1. Have your estate planning done. If you have been procrastinating about your estate planning, use your next trip as your deadline to finally get this done. Be sure to allow adequate time to get your estate plan completed in advance of your trip.

2. Review and update your existing estate plan. Revisions should be made any time there are changes in family (birth, death, marriage, divorce, remarriage), finances, tax laws, or if a trustee or executor can no longer serve. Again, be sure to allow enough time to have the changes made.

3. Review titles and beneficiary designations. If you have a living trust and did not finish changing titles and/or beneficiary designations, now is the time to do so. If a beneficiary has died or if you are divorced, change these immediately. If a beneficiary is incapacitated or a minor, set up a trust for this person and name the trust as beneficiary to prevent the court from taking control of the proceeds.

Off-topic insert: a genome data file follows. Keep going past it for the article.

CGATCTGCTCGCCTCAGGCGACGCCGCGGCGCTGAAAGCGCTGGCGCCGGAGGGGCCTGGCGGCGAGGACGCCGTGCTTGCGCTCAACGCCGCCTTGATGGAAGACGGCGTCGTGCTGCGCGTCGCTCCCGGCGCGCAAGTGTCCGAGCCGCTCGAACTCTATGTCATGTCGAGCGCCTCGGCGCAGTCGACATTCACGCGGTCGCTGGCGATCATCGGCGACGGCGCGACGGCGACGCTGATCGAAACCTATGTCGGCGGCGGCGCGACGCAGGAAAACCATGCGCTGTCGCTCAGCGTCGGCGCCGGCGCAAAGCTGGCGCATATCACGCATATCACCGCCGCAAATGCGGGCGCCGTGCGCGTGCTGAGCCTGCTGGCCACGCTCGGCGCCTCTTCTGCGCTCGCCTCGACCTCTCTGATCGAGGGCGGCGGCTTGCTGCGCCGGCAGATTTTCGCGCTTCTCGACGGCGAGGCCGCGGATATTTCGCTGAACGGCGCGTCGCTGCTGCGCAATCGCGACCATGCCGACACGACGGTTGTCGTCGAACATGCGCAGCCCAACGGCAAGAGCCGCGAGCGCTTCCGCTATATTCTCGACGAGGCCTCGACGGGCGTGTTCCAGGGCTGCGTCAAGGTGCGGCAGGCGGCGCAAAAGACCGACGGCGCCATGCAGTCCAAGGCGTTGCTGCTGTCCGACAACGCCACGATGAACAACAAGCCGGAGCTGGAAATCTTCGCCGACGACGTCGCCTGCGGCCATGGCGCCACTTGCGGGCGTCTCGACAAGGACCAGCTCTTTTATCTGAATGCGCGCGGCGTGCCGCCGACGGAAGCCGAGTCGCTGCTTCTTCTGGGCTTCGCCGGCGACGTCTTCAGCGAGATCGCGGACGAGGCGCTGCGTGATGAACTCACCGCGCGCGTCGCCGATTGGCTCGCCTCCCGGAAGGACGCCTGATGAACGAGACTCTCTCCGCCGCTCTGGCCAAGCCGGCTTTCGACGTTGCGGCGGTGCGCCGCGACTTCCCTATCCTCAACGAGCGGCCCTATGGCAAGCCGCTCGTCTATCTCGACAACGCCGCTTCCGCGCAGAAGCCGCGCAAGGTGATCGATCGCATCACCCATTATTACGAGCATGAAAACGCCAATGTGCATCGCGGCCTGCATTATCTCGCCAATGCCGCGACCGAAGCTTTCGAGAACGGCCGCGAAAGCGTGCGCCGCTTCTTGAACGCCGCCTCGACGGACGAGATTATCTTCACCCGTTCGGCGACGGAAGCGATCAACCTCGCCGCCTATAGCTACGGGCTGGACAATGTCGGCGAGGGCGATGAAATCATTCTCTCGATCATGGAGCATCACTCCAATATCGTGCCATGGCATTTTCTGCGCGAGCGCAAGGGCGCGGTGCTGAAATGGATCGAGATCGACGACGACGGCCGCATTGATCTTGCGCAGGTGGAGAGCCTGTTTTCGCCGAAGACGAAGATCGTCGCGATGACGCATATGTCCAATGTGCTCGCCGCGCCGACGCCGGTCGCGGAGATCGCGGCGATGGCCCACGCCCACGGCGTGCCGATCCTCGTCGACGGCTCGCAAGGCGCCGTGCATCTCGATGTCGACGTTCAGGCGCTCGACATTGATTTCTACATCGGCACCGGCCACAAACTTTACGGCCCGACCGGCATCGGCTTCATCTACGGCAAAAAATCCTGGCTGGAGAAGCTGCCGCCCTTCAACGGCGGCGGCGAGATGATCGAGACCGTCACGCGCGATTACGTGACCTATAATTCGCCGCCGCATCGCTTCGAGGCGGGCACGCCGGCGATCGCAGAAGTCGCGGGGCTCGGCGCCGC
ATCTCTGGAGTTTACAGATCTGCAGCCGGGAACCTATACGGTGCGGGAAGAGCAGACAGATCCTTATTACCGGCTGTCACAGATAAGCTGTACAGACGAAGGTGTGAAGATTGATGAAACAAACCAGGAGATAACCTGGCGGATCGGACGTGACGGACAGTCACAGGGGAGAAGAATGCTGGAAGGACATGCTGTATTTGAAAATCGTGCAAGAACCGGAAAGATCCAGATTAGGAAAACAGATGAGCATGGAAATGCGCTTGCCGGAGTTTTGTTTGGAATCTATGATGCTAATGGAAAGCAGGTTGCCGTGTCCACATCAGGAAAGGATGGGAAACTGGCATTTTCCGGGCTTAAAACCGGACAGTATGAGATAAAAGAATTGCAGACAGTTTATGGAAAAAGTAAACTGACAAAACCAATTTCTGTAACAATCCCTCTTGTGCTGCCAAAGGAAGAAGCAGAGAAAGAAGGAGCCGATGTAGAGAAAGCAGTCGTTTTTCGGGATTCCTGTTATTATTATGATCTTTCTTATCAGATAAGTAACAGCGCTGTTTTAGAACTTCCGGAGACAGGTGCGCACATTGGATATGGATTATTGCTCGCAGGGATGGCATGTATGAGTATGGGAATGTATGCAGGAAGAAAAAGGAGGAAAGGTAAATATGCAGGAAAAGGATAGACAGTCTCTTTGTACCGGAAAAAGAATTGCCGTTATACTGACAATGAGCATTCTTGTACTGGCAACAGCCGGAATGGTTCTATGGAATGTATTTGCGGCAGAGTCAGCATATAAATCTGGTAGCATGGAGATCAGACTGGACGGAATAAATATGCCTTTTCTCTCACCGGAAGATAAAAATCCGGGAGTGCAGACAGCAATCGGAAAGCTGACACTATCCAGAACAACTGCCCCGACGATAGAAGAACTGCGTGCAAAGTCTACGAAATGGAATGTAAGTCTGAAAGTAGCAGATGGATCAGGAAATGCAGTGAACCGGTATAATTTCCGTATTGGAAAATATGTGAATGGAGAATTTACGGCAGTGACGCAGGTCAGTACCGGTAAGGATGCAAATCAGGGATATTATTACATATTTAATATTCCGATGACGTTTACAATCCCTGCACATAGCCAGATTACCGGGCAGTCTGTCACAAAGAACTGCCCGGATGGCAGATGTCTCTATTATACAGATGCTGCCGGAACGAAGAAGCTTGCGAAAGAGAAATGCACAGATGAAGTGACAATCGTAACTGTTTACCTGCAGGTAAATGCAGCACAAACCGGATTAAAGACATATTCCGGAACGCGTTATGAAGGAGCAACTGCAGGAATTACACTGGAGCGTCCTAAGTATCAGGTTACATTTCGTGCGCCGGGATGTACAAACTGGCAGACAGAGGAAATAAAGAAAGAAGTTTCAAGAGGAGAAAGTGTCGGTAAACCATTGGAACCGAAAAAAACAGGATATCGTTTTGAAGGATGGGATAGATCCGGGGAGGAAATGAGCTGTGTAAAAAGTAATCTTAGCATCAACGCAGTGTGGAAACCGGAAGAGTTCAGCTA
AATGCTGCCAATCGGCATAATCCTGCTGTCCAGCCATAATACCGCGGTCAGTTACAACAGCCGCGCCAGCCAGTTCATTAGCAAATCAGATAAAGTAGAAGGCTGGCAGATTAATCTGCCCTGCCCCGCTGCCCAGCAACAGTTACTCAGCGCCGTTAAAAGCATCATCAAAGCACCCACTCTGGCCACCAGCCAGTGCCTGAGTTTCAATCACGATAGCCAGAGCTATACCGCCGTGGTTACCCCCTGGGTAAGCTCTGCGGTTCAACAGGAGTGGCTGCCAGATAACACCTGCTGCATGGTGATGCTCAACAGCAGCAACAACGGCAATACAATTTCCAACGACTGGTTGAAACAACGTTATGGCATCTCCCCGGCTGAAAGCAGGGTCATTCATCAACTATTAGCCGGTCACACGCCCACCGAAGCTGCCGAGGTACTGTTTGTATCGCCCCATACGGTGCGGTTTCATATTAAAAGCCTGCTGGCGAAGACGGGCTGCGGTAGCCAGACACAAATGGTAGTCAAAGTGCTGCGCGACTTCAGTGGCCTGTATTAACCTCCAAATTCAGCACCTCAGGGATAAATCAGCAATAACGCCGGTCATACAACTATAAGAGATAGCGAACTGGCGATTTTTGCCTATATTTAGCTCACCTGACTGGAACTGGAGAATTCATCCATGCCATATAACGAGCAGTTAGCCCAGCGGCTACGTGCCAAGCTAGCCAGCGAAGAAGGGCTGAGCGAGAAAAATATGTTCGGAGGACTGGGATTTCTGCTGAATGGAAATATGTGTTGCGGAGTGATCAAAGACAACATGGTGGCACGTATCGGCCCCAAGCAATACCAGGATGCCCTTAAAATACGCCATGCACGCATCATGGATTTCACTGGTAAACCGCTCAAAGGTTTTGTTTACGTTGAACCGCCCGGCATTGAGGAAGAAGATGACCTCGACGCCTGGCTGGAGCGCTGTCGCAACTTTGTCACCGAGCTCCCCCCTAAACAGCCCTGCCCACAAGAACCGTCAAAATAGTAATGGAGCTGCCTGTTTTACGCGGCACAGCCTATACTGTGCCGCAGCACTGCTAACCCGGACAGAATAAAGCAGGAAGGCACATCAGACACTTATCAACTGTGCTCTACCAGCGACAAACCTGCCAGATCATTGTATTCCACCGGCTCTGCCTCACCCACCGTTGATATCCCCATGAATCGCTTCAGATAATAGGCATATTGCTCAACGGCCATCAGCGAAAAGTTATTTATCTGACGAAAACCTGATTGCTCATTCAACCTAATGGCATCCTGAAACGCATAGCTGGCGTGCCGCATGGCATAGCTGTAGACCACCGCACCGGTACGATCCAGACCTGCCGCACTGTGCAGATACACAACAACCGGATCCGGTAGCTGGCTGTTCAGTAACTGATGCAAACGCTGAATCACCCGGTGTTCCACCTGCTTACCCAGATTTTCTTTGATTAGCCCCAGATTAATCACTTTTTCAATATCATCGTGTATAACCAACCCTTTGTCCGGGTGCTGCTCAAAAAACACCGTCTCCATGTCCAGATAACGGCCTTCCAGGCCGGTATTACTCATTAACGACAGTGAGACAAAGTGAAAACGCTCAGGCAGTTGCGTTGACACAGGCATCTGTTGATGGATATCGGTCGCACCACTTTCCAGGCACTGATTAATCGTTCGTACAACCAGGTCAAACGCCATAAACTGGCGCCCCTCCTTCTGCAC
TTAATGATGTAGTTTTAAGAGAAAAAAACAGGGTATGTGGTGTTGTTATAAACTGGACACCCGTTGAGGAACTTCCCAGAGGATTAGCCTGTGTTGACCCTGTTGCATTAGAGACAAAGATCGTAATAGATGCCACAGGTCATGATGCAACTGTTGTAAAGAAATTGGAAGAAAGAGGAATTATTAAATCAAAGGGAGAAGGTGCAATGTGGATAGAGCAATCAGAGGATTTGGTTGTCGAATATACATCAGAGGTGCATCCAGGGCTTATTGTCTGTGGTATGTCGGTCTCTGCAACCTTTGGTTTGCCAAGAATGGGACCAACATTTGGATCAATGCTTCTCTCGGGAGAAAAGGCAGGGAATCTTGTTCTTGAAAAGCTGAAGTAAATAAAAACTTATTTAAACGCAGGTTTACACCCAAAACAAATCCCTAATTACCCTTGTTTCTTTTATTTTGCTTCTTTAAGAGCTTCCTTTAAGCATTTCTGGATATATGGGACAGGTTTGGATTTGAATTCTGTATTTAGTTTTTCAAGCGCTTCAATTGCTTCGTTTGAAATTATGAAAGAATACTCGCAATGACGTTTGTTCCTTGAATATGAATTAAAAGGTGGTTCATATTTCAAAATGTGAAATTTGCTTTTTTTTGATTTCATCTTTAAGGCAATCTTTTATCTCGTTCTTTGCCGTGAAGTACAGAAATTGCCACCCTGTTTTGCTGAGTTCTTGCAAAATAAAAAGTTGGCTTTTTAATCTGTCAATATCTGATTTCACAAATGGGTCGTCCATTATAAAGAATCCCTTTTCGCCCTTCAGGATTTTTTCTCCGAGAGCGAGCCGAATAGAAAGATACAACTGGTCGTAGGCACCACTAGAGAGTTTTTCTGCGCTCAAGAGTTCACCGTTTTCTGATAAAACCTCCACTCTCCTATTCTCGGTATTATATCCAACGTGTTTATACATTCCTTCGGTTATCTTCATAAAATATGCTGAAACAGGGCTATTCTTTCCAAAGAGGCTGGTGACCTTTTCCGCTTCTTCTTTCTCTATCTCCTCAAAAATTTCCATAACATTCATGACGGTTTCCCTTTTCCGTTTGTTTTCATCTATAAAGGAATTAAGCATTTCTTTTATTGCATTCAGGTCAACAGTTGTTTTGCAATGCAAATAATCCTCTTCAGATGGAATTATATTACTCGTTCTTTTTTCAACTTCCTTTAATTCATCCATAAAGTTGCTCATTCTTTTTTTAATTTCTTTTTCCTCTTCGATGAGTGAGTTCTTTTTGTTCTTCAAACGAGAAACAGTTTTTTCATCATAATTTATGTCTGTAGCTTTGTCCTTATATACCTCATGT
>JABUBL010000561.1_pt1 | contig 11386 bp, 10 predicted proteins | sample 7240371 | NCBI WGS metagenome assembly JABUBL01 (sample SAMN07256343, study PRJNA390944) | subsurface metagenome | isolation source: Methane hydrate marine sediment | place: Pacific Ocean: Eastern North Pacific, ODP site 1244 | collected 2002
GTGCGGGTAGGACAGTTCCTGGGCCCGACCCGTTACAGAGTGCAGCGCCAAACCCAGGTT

4. Review your plan for minor children. If you haven’t named a guardian who is able and willing to serve and something happens to you, the court will decide who will raise your kids without your input. If you have named a guardian, consider if this person is still the best choice. Name a back-up in case your first choice cannot serve. Select someone responsible to manage the inheritance.